FICA Tax on Severance Payments Questioned

March 18, 2010

Certain severance benefits may not be subject to taxation under the Federal Insurance Contributions Act (FICA), according to a recent district court decision. In United States v. Quality Stores, Inc., No. 1:09-cv-44 (W.D. Mich. Feb. 23, 2010), a decision affirming a bankruptcy court decision, the U.S. District Court for the Western District of Michigan highlighted the historical uncertainty regarding whether certain severance payments made to employees are subject to taxation under FICA. In this episode, the court held that such payments were not subject to FICA, as they did not constitute “wages.”

In Quality Stores, the debtors (Quality Stores) operated retail stores. Prior to declaring bankruptcy, they were forced to close approximately 63 stores and nine distribution centers, and terminated approximately 75 employees at their corporate offices. On Oct. 20, 2001, an involuntary Chapter 11 bankruptcy petition was filed against them. Quality Stores then closed their remaining 311 stores and three distribution centers, and terminated the remaining employees.

The debtors made severance payments pursuant to severance plans to employees terminated before and after the institution of the bankruptcy proceeding. Payments were made as a result of employees’ involuntary termination that resulted directly from a reduction in force or the discontinuance of a plant or operation. Employees’ severance payments were included in their gross income, Quality Stores reported the severance payments as wages on the Forms W-2 issued to the employees, and federal income tax and the employees' share of FICA tax were withheld from the severance payments.

Under the pre-bankruptcy severance plan, senior executives received 12 – 18 months of severance pay, and all other employees received one week of severance pay per full year of service. Under the post-bankruptcy severance plan, officers received 6 – 12 months of severance; full-time salaried and hourly employees with at least two years of service received one week of severance pay for each full year of service, up to a maximum of 10 weeks for salaried employees and five weeks for hourly employees; and employees with fewer than two years of service received one week of severance pay.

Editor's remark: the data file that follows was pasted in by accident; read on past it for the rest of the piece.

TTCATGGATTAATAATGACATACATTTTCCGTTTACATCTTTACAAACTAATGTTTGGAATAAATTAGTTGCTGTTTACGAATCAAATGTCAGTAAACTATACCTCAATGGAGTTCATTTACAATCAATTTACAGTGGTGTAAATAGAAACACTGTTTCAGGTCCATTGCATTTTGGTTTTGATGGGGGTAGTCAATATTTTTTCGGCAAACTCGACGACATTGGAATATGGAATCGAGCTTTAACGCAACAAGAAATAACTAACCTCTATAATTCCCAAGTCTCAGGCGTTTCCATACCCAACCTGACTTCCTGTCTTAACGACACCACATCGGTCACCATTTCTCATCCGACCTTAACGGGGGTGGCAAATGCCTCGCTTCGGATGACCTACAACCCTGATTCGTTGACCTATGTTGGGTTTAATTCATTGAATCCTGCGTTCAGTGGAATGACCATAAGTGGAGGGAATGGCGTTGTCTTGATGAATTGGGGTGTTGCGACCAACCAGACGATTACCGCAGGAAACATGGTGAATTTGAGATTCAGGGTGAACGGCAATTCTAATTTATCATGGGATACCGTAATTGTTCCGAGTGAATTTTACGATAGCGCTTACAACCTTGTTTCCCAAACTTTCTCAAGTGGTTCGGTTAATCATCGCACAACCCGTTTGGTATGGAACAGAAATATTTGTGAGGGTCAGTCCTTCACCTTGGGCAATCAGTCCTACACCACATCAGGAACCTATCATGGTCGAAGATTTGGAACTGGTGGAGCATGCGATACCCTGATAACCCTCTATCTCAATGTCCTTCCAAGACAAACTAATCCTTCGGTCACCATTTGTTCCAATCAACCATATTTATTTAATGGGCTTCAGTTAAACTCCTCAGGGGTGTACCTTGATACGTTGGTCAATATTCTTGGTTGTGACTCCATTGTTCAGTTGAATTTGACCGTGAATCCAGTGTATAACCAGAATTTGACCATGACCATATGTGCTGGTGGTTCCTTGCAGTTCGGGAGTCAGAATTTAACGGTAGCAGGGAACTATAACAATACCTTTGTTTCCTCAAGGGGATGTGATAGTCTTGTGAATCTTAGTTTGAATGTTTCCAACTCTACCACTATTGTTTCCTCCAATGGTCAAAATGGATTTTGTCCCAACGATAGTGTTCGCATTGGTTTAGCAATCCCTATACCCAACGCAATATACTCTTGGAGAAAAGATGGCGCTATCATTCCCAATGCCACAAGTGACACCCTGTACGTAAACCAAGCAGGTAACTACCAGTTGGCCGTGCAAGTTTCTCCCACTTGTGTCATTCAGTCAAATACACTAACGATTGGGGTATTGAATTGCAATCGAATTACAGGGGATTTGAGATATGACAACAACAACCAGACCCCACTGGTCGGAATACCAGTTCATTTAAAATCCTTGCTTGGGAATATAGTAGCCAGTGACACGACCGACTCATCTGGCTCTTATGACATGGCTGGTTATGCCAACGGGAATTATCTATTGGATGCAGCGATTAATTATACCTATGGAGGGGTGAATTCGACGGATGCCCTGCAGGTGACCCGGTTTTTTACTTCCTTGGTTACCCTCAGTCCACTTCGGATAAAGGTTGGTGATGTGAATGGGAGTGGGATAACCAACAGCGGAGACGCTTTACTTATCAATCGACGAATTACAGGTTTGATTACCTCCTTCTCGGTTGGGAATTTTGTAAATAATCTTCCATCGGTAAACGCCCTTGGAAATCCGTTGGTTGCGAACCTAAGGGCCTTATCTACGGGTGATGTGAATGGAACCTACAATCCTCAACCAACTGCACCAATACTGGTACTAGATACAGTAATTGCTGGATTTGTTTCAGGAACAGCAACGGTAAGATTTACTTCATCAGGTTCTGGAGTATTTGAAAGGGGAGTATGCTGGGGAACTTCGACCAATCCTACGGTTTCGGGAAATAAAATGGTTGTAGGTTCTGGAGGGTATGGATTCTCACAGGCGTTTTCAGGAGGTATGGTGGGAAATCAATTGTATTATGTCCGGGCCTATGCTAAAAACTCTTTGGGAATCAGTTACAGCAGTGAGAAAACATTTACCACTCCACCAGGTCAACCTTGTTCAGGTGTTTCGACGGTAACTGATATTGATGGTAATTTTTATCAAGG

Severance payments were not connected to the receipt of state unemployment compensation and were not attributable to the rendering of any particular employment service. The employees were paid on a weekly or semi-weekly basis, in accordance with the debtors' normal payroll period. Quality Stores then filed 15 separate refund claims with the IRS. They sought to recover $1,000,125 in allegedly overpaid FICA taxes.

In analyzing the claims, the court noted that the case presented a straightforward but confounding legal question: whether the severance payments were wages subject to FICA taxation. It concluded that the payments at issue were not wages, and thus not subject to FICA. In reaching its conclusion, the court noted that the IRS itself, over the last 54 years, has changed its position as to whether such payments constituted wages, concluding most recently in 1990 that they do. See Rev. Rul. 90-72.

The court reasoned that the severance payments at issue were “supplemental unemployment compensation benefits” under 26 U.S.C. § 3402(o). In doing so, the court disagreed with Rev. Rul. 90-72 and the reasoning of the U.S. Court of Appeals for the Federal Circuit in CSX Corp. v. United States, 518 F3.d 1328 (Fed. Cir. 2008), which held that benefits such as those at issue in Quality Stores were wages subject to FICA taxation. Instead, the court found that the severance benefits at issue were a form of wage-replacement social benefits as opposed to remuneration for the employees’ services.

As a result of the Quality Stores decision, there is an argument to be made that certain severance benefits are not subject to FICA taxation. Nonetheless, that position generally is not accepted. However, the court’s decision does open the door for other courts to follow the Quality Stores approach. Employers should therefore carefully consider whether the severance benefits they are paying former employees are subject to FICA taxation, until Congress or the courts have an opportunity to resolve this issue further. Until then, taxpayers may be well-advised to follow the approach taken by Quality Stores, which was to pay the FICA taxes, then file for a refund.

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